Last Sunday we heard of the amazing miracle of the turning of water into wine – the first miracle of Jesus, according to John’s gospel, at a wedding party in Cana of Galilee
All through Advent we in the Church get ready for Christmas with a period of penitence and abstinence. I suspect we all found it very difficult, while most of the country was already in a celebratory mood, to do without such things as alcohol and meat – at least on Wednesdays and Fridays if not every day. You did fast during Advent, didn’t you? (No – it seems they didn’t given their response but that’s all right – I didn’t either!)
And what happens? Barely has the Christmas season started for the Church when, on the eighth day of Christmas – January 1st – when the Church is all geared up to celebrating for another 32 days until the feast of Candlemas we start being exhorted to have a dry January. And increasingly people are celebrating Veganuary – no animal products at all in your diet!
And yet, here we are in the Church still celebrating. I was therefore encouraged to read in The Times a week ago the diary writer Patrick Kidd. He wrote: As a good Anglo-Catholic, I don’t recognise the absurd practice of Dry January since liturgically the Christmas decadence should last until Candlemas on February 2nd. I’m with him on that one – forget about Dry January because we are still celebrating!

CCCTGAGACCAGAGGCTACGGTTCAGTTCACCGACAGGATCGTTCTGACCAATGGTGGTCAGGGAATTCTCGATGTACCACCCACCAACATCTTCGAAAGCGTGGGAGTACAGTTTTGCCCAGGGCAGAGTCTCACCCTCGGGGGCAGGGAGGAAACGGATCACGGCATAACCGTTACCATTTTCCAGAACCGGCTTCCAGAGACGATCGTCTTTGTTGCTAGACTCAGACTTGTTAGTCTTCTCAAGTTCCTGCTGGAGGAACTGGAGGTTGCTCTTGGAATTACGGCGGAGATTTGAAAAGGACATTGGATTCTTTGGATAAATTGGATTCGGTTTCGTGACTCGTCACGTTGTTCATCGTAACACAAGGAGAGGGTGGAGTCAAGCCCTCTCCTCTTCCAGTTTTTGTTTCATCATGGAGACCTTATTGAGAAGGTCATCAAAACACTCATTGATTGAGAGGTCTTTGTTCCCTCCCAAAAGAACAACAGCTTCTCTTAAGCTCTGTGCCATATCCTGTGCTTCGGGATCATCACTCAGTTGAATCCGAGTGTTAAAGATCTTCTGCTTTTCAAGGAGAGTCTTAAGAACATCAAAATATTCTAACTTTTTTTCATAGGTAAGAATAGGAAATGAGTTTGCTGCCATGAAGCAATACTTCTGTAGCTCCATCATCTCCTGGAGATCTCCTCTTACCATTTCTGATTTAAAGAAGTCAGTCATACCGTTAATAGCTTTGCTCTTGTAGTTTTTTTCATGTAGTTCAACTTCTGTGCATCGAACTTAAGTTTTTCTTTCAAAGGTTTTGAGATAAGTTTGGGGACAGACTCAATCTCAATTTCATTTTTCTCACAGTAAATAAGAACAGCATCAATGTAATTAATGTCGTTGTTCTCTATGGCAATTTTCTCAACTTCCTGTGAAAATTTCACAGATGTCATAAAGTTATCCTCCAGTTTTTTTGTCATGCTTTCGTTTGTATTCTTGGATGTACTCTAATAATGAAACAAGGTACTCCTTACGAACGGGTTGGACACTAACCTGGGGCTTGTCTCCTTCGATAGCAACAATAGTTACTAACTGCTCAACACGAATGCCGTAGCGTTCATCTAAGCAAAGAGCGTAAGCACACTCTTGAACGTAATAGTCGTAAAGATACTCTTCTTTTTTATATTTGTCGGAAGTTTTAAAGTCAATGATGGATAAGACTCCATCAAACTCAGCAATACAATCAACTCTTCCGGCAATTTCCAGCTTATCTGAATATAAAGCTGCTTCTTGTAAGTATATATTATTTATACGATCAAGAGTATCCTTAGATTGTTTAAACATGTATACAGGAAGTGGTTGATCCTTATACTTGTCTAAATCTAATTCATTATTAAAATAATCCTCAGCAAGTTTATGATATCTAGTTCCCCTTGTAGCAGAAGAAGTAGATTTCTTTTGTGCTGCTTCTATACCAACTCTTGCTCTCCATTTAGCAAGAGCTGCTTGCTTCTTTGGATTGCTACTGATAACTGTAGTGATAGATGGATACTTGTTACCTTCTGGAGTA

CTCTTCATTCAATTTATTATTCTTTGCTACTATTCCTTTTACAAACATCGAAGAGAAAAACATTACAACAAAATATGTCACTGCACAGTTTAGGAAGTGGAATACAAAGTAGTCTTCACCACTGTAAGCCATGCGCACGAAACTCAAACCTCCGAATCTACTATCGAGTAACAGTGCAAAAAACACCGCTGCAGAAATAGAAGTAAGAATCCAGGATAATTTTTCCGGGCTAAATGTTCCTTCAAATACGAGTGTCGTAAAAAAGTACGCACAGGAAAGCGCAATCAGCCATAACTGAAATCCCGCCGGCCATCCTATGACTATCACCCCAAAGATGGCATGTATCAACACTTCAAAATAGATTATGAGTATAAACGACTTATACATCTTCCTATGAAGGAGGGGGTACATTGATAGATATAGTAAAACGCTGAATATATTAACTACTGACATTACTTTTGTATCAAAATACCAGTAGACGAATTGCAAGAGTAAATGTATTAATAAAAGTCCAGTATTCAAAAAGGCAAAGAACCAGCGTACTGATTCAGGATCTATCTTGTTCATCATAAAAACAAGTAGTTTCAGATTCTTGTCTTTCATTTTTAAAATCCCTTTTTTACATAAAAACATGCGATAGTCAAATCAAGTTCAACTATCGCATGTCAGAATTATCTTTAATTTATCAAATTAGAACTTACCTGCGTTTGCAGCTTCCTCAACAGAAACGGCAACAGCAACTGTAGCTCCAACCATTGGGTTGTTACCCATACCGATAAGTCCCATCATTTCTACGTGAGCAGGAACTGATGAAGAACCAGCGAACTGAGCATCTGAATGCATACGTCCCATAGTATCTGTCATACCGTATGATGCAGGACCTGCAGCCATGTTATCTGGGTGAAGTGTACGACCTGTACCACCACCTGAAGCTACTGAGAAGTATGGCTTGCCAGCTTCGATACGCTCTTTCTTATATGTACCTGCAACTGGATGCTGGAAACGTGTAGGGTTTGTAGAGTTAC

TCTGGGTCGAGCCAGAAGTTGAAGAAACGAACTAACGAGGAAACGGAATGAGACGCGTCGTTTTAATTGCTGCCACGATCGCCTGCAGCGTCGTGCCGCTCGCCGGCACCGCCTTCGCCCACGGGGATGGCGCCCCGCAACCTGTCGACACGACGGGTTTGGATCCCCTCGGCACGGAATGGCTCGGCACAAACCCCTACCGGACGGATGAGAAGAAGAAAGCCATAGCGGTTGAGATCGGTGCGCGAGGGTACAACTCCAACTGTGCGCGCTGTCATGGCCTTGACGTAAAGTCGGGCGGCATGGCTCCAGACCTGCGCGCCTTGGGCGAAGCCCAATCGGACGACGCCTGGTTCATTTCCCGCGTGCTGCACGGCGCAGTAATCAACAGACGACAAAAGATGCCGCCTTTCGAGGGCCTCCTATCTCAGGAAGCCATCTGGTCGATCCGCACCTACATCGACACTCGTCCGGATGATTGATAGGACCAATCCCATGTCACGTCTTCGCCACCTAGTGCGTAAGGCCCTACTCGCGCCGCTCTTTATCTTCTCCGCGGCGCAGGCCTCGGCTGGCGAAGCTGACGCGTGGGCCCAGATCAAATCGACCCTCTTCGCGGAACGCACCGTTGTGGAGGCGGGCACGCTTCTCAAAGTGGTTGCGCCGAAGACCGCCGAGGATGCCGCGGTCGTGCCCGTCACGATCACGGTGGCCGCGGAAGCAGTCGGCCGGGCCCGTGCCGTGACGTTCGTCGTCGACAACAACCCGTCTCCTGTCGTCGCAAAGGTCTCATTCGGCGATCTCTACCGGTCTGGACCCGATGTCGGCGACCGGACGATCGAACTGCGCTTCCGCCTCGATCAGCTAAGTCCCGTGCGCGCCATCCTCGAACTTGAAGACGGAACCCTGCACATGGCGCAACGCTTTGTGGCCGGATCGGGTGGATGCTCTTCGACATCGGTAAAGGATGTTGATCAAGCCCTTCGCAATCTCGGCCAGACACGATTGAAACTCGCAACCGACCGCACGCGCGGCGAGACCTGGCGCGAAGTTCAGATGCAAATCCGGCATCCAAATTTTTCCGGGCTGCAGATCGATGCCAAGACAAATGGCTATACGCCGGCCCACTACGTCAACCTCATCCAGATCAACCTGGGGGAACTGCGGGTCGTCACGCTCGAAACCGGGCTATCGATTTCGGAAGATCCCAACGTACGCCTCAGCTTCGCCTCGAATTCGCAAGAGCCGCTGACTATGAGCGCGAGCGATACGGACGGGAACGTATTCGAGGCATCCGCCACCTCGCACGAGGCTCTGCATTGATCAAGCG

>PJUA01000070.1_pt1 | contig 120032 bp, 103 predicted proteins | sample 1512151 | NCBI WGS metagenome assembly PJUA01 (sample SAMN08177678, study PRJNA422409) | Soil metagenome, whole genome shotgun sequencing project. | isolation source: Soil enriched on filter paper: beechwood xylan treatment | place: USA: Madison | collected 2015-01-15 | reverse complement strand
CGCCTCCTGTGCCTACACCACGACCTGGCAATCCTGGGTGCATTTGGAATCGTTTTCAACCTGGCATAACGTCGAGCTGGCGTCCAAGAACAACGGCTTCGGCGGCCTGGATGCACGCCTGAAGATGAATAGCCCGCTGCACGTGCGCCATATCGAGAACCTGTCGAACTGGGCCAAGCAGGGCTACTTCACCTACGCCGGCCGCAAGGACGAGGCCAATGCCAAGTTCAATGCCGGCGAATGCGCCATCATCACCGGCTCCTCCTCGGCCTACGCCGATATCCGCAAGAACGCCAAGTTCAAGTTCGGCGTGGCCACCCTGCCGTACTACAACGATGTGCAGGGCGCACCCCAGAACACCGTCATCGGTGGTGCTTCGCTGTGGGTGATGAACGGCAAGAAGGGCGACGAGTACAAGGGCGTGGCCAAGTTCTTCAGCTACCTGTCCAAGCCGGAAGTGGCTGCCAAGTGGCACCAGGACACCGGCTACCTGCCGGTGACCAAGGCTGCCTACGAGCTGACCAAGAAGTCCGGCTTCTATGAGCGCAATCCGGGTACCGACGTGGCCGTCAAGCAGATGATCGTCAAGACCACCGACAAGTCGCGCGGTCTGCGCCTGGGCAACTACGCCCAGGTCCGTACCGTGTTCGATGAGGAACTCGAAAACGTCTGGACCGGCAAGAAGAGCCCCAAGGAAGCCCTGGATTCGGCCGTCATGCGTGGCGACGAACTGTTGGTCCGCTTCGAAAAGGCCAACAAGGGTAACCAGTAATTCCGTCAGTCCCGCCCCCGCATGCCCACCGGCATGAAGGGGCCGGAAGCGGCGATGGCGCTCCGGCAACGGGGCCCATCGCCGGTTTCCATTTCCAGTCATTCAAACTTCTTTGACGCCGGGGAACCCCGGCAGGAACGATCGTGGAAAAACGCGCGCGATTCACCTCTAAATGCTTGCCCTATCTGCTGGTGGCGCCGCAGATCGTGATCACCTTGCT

And one cannot help but wonder what those who advocate Dry January would make of Jesus’ behaviour at the party that we have heard about today. For today we are confronted in our gospel reading with a wedding reception. Now the thing about weddings is that they can be very stressful events for all those concerned. There is so much to do and to organise and so much that can go wrong. I’m sure that weddings in first century Palestine weren’t any different. And today we hear of something going wrong! .